As the Covid-19 pandemic wreaks havoc worldwide, research will be key in helping us to understand and beat the virus. By Mark Greener.
Almost anyone, it seems, can catch SARS-CoV-2 and almost anyone, it seems, can die from Covid-19 – but some people are particularly vulnerable. In one study, half of those who developed cardiac injury (CI) – a relatively common complication in people with pre-existing cardiovascular disease (CVD) – died.1
Meanwhile, the implications of the intimate relationship between SARS-Cov-2 and angiotensin converting enzyme 2 (ACE2) provokes considerable discussion, including calls to avoid ACE inhibitors (ACE-Is) and angiotensin receptor blockers (ARBs).2,3 But, in another twist, ACE-Is and ARBs may improve outcomes.2,3
CVD patients are especially vulnerable. One study reported that 19.7 per cent of 416 patients hospitalised in Wuhan with Covid-19 developed cardiac injury (CI), and were more likely than those without CI to need mechanical ventilation (46.3 and 3.9 per cent respectively for non-invasive ventilation, for example).
Several complications were more common in patients with CI than those without, such as acute respiratory distress syndrome (ARDS; 58.5 and 14.7 per cent respectively), acute kidney injury (8.5 and 0.3 per cent) and coagulation disorders (7.3 and 1.8 per cent). Death rates were also markedly higher in CI patients (51.2 and 4.5 per cent).1
Increased levels of the muscle protein troponin T indicate acute CI. Another study from Wuhan reported that 27.8 per cent of 187 patients hospitalised with Covid-19 had CI, indicated by increased troponin T levels.
In people with normal troponin T levels, the death rate was 7.6 and 13.3 per cent in people without and with underlying CVD respectively. In those with raised troponin T levels, the death rate reached 37.5 and 69.4 per cent respectively.4 The exact mechanism of CI needs further investigation1 but the intense inflammatory response evoked by SARS-Cov-2 superimposed on pre-existing CVD may be responsible.1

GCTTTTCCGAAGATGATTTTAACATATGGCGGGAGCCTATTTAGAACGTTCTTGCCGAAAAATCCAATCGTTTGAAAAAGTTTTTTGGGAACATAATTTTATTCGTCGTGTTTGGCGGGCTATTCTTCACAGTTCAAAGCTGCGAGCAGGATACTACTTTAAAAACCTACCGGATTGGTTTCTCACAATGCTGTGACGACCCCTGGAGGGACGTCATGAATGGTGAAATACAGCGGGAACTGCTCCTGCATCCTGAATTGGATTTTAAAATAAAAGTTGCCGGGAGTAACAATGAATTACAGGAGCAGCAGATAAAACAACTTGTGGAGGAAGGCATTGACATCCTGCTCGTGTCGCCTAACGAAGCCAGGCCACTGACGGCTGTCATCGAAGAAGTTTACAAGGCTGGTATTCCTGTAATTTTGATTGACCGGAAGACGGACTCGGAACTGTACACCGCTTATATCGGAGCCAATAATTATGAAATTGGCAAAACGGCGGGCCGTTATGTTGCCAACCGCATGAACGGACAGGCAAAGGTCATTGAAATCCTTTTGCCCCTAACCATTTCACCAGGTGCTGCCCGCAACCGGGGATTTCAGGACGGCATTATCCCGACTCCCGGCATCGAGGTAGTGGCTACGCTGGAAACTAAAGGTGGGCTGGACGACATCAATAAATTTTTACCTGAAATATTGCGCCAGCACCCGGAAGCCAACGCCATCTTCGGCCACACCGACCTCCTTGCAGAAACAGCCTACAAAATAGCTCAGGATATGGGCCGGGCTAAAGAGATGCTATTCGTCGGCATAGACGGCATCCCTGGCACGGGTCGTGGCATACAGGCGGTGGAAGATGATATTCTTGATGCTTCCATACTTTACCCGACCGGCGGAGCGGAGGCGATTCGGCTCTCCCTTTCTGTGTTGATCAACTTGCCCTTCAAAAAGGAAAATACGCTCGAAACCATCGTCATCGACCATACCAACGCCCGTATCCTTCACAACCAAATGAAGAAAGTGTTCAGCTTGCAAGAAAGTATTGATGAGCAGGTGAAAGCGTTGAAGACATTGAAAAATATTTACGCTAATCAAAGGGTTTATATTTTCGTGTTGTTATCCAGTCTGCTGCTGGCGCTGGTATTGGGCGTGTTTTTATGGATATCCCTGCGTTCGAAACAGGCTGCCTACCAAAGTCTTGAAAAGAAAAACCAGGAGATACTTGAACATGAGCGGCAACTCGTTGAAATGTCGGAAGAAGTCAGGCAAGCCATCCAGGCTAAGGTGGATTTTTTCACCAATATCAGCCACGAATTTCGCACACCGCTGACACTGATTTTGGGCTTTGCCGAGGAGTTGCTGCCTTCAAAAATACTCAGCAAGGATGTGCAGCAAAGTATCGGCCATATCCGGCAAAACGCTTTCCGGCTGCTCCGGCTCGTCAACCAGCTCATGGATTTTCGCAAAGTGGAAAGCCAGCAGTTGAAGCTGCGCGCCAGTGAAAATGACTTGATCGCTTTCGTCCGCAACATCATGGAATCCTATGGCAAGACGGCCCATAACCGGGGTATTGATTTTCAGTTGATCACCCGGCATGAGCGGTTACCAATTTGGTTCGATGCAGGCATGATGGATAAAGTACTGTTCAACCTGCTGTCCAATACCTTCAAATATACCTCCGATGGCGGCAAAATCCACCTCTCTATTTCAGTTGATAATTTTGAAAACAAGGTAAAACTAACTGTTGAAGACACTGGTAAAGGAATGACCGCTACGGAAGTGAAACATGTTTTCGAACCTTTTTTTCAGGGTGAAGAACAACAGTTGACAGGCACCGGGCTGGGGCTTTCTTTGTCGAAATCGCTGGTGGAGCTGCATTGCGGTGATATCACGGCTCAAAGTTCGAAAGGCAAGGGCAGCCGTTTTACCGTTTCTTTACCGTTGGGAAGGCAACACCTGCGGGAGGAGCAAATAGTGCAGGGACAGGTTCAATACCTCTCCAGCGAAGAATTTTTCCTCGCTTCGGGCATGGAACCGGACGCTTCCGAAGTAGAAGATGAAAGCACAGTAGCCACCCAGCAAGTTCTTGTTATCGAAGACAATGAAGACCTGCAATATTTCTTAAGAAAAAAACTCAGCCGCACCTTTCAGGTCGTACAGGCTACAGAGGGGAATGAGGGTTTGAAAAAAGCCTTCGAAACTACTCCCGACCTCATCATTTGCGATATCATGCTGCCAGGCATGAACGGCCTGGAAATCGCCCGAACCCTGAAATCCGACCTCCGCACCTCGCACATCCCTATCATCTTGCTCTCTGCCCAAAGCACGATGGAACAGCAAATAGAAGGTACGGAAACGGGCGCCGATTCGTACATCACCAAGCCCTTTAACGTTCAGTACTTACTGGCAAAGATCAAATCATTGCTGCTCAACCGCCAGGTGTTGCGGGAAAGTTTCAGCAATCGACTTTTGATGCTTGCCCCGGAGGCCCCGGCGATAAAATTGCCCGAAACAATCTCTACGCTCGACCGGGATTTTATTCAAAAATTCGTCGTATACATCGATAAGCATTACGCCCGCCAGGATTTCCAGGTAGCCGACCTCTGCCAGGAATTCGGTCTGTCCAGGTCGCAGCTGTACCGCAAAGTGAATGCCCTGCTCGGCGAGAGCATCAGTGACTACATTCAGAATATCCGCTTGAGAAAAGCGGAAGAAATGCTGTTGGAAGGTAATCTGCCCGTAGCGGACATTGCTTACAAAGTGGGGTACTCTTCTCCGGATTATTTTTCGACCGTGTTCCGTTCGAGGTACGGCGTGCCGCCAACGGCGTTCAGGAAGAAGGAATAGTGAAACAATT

The inflammation could, for example, rupture or erode coronary atherosclerotic plaques.5 Indeed, 59.8 per cent of people who developed CI had a history of hypertension compared with 23.4 per cent of those who did not. Moreover, 29.3 and 6.0 per cent respectively had a history of coronary heart disease, while 15.9 and 2.7 per cent respectively had a history of cerebrovascular disease.1
“It is important to remember that most people who develop Covid-19 have a mild illness and make a full recovery,” Dr Sonya Babu-Narayan, associate medical director at the British Heart Foundation, told Pharmacy Magazine. “However, information to-date suggests that people infected with Covid-19 who have underlying heart and circulatory conditions, including hypertension, are at higher risk of a more severe illness.”
Some researchers speculate that ACE-Is and ARBs may influence Covid-19 outcomes
Some researchers speculate that ACE-Is and ARBs may influence Covid-19 outcomes. Spike proteins on the outside of beta coronaviruses, such as those responsible for severe acute respiratory syndrome (SARS) and Covid-19, anchor the coronaviruses to ACE2 in the lower respiratory tract, which allows the virus to enter epithelial cells.6